8. The system according to claim 1, wherein functionality available through the API layer is accessible through macro, Visual Basic for Applications (VBA) programming, MICROSOFT .NET language programming, and COM language programming.
9. The system according to claim 1, wherein the productivity client adapter layer comprises a set of business intelligence functional operations available to the at least one productivity client, wherein the operations comprise a mixture of operations common to more than one productivity client and operations specific to a particular productivity client.
10. The system according to claim 1, further comprising a Smart Tag XML file storing a combination of report Smart Tags and project Smart Tags.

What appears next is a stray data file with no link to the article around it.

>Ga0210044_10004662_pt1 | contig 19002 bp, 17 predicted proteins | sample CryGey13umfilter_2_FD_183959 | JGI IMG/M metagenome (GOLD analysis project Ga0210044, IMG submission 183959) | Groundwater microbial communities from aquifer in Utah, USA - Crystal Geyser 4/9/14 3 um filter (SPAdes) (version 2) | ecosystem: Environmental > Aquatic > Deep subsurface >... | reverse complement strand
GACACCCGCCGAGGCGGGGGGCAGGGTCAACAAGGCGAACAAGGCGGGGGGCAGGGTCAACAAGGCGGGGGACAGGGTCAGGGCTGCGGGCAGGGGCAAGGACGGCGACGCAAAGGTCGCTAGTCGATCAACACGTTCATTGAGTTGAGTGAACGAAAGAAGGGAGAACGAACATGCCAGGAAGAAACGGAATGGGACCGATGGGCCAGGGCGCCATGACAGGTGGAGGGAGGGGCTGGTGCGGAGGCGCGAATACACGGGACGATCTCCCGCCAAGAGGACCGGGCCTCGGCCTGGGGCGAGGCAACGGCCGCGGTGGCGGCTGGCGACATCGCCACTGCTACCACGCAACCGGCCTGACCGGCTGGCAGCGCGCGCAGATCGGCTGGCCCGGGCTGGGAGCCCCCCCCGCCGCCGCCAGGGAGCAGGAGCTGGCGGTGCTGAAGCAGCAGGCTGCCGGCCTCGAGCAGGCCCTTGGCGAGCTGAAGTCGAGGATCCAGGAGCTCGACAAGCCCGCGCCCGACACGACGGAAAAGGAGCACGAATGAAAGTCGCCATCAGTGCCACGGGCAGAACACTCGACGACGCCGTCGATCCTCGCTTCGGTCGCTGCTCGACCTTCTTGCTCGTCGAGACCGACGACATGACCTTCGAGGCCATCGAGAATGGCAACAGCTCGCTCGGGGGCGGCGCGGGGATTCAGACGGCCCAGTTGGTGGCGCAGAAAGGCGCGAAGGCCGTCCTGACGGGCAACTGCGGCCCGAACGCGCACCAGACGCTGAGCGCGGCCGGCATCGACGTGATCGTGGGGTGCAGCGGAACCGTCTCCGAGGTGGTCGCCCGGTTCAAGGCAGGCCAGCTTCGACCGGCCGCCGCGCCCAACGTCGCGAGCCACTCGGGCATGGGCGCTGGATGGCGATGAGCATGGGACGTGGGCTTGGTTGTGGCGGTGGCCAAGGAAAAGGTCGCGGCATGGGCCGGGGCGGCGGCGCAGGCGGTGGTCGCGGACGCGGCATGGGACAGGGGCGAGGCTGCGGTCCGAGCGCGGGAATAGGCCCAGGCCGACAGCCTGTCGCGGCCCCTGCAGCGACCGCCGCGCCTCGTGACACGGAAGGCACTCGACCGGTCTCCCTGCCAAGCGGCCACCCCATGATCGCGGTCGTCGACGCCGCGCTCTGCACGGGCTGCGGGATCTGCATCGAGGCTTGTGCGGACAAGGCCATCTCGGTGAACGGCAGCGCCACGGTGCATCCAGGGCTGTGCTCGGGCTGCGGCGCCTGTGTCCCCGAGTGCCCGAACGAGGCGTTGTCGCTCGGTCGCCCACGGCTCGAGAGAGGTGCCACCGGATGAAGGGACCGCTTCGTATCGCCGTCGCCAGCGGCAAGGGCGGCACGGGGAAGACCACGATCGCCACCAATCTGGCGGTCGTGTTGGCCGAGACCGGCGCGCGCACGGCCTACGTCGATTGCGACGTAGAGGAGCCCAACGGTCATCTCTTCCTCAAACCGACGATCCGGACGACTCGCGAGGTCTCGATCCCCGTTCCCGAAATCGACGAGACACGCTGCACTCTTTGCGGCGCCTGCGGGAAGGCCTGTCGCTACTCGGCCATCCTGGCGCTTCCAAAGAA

11. The system according to claim 1, the kernel layer is operable to modify the Smart Tag XML file.
12. The system according to claim 1, the persistence information comprising information about the report itself, the network connection used to execute the report, display properties, and layout information specific to the productivity client in which the report is displayed.
13. The system according to claim 1, wherein the persistence information is stored as a persistence XML element.
14. The system according to claim 13, the persistence XML element comprising a single element tag having multiple attributes comprising at least a set of common attributes and a set of productivity client-specific attributes.
15. The system according to claim 13, wherein the persistence information is used by the kernel layer to enable native refreshing of data in the report from the business intelligence system directly in the productivity client without loss of productivity client-specific layout and display attributes.